Everybody’s got their dream home. Whether it’s a small apartment with an enormous garden or a huge single-family dwelling near the city centre, everybody wants something different.
Of course, if you want your house to resemble your fantasy living space as closely as possible, making renovations is almost unavoidable. But usually when people renovate they’re thinking more of their own needs than those of future occupants.
That can lead to significant problems down the line. We all remember that episode of Seinfeld where Jerry and George try to set up an office in Jerry’s apartment but aren’t allowed because there are no sprinklers… Well unfortunately it’s not quite so easy to laugh about having spent $25 000 on renovations only for the local fire department to stop you from actually using the space – especially if this happens before you even get to move in.
To avoid such nightmares, here are five of the biggest renovation mistakes you can easily avoid.
1) Assuming You Know What’s Best For The Future Owners
A lot of people assume they know what their future occupants will need and want. They think: “Ok, I like my house as it is, but if I had kids I’d want a bigger garden and living room.”
Then when they do have children they proceed to make exactly those renovations that would be unnecessary if their home was going to be used by families with kids… Do you see where we’re going with this? People should try to remember that the future occupants might not be so enamoured with their taste as they are.
2) Letting Yourself Be Swayed By Trends
Renovating your home is one of the best ways to express yourself and it can be amazing fun… Unfortunately, though, this often leads people down the road of making poor decisions because they’re too easily influenced by what’s trendy at the moment. A good example was the trend in the mid-2000s for all things “minimalist”.
Suddenly expensive homes (and even ordinary homes like ours, let’s be honest) were decorated with only a few pieces of furniture and decoration. People would turn their bedrooms into guest rooms to “accommodate” friends who visited for a few days at most and spend their entire living room budget on a single couch.
Some of these trends pass by pretty quickly, but others carry on and can be extremely expensive to remove – think marble countertops or that 1980s Formica kitchen you’ve been meaning to replace for the last decade.
3) Assuming You’ll Always Be Able To Afford Expensive Renovations
Home renovations always seem like such a good idea when you first start thinking about them. But as soon as you sit down and price everything out, it’s easy to realize how much those little ideas add up… Particularly if those ideas were yours!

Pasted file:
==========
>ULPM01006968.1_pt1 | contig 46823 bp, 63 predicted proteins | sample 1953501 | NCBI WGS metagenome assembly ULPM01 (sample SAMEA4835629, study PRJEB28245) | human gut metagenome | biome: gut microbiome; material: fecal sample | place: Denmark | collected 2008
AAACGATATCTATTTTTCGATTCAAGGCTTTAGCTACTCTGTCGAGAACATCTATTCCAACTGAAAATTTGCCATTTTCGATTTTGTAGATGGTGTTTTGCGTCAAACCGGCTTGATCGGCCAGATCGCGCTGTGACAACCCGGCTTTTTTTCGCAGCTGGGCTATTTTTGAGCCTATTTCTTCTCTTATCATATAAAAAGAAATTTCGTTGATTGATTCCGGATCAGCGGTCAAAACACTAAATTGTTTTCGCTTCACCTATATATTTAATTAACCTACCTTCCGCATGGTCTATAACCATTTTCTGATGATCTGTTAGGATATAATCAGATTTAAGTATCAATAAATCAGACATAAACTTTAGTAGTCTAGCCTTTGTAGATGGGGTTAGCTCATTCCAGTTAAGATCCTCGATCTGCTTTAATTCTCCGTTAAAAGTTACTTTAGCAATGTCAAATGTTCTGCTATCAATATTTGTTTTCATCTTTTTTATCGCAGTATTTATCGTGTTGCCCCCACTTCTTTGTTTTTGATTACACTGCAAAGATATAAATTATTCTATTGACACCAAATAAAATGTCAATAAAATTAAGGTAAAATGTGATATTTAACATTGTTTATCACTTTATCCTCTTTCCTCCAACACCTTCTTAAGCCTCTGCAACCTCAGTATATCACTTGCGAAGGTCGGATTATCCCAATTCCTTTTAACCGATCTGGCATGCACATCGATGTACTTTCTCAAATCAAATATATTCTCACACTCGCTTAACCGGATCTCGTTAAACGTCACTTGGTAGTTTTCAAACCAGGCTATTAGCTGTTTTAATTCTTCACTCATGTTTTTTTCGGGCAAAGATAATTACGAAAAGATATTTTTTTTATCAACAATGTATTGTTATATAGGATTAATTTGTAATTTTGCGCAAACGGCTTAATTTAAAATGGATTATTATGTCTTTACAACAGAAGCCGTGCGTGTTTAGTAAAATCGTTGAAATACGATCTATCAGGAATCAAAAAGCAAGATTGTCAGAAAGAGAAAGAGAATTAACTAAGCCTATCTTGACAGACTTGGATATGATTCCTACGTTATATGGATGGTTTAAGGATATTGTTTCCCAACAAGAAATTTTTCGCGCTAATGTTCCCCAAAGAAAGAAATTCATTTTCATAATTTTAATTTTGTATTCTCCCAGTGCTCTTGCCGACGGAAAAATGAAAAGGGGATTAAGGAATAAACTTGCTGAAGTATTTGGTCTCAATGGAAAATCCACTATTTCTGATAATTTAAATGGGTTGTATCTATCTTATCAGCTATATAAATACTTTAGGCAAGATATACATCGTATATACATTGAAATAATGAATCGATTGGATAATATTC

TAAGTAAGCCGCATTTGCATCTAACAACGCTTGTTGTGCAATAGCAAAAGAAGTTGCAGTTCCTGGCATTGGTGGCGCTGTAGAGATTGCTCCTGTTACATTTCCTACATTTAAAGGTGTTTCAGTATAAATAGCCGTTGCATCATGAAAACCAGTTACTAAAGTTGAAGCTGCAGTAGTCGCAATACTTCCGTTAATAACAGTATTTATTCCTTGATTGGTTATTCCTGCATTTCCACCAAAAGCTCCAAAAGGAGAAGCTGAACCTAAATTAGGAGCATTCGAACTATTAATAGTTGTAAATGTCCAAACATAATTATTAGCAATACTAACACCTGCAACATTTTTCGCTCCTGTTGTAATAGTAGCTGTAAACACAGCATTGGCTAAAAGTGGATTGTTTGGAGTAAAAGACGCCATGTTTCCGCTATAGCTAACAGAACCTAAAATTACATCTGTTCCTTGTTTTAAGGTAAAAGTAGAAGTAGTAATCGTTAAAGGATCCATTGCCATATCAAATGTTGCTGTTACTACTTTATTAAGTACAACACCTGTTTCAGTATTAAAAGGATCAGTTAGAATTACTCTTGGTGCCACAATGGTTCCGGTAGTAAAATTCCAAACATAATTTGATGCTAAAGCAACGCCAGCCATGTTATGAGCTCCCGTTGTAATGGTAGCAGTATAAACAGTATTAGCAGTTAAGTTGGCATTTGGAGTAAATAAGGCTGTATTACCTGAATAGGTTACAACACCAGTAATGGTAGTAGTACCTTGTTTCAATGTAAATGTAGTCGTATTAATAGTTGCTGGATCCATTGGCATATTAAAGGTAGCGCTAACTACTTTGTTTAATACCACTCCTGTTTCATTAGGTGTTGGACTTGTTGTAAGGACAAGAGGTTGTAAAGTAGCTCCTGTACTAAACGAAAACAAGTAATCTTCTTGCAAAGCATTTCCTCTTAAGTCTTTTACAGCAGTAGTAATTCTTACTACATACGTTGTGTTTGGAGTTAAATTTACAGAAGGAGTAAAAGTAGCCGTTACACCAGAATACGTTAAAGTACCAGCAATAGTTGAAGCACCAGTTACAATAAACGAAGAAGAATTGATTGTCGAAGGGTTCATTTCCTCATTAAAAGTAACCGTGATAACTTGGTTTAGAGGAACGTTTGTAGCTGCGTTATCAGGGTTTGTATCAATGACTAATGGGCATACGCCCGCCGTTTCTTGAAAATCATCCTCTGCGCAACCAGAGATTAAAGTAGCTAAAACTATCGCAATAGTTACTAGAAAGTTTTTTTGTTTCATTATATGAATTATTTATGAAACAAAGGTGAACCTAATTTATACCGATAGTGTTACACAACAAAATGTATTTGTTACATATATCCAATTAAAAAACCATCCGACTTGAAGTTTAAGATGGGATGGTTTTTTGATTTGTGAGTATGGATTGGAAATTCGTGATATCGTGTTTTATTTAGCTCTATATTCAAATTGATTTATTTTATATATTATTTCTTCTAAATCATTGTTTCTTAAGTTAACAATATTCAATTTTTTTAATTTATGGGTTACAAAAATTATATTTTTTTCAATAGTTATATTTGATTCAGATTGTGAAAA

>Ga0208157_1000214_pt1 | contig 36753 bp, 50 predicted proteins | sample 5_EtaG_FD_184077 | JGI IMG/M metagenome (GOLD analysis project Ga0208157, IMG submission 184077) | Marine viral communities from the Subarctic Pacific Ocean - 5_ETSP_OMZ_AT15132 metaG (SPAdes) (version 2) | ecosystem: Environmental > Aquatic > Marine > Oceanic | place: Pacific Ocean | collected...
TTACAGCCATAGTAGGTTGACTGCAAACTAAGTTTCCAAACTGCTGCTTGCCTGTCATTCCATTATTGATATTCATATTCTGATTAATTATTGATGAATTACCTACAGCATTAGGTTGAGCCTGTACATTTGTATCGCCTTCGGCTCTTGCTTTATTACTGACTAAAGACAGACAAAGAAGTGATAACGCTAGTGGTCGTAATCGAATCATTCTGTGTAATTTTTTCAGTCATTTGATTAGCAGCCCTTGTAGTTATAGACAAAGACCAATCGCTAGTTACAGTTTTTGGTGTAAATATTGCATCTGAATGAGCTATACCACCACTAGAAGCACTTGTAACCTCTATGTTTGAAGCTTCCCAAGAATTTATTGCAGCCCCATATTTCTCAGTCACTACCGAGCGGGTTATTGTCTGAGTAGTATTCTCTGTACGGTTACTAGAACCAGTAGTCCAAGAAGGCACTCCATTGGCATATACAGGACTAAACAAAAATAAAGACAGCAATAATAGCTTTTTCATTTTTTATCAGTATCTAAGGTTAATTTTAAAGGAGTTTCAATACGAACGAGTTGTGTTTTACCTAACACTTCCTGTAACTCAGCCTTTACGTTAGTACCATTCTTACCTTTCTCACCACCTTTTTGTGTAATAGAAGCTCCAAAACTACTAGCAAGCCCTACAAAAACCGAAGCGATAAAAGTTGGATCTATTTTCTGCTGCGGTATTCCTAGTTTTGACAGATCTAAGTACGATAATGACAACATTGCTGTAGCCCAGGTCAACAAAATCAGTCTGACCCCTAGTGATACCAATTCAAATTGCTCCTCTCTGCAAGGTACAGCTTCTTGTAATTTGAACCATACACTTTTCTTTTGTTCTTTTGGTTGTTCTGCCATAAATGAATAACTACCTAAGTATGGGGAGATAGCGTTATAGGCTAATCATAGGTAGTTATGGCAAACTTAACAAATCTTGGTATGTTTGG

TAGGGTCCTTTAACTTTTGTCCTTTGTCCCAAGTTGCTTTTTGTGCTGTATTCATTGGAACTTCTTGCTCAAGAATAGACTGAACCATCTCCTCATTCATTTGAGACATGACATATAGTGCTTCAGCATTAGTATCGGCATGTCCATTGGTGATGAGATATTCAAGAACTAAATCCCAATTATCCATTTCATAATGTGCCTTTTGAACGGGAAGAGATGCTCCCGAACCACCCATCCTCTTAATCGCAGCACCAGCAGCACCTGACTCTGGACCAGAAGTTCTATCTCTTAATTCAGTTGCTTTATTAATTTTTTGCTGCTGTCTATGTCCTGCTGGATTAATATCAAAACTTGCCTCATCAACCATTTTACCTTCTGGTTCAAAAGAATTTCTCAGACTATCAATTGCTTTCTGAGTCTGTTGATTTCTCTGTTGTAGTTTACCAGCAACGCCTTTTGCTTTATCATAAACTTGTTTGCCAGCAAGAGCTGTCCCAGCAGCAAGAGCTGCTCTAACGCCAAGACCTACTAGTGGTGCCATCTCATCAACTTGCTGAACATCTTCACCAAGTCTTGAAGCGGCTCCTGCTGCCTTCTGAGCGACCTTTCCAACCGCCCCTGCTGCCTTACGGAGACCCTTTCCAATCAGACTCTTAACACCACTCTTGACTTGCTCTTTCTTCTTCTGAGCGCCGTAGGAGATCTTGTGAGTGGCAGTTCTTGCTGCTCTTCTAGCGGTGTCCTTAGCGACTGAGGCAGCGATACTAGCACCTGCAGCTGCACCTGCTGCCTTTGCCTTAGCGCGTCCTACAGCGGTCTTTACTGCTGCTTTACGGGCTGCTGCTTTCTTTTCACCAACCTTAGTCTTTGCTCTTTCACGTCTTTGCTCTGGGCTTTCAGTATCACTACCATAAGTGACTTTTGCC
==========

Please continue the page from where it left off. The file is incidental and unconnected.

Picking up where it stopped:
While those kinds of mistakes should generally be avoided (see mistake #2), it can be particularly disastrous if you’re planning on “improving” your home when you already have a mortgage. It’s only human to feel like you can’t back down from something after having put so much effort and money in, but it’s worth remembering that if you renege now your credit will suffer and it may be difficult to find another lender willing to help with future renovations!
4) Not Taking Into Account The Effect Of Your Renovations On Neighboring Properties
Renovating your home is always about more than just the inside of the building – it affects your whole neighbourhood. If several houses in your area simultaneously undergo major renovation works at the same time, the combined noise and could seriously upset everyone else living nearby.
It can mean a lot of time and effort spent writing up complaints to the local council and trying to argue that your renovations have been more disruptive than anyone else’s… So while you shouldn’t consider this aspect when deciding whether or not you want to renovate, it’s something worth taking into account before actually starting any major projects.
5) Forgetting That Change Isn’t Always For The Better
Everyone likes an improvement – but much like with trends, sometimes home renovation “improvements” are just plain unnecessary. A good example was the fad for so-called wet rooms in bathrooms introduced by property developers as a money-saving measure. These were essentially open showers where the water would flow over the edge of the bath and onto the floor, meaning people didn’t have to buy as many tiles or other supplies.
In practice though, they were a disaster – they required significantly more maintenance and cleaning and looked awful… Unfortunately, these things can sometimes catch on without people realising how awful they are! We hope you enjoyed reading our article.
Make sure to follow these tips to avoid the biggest home renovation mistakes.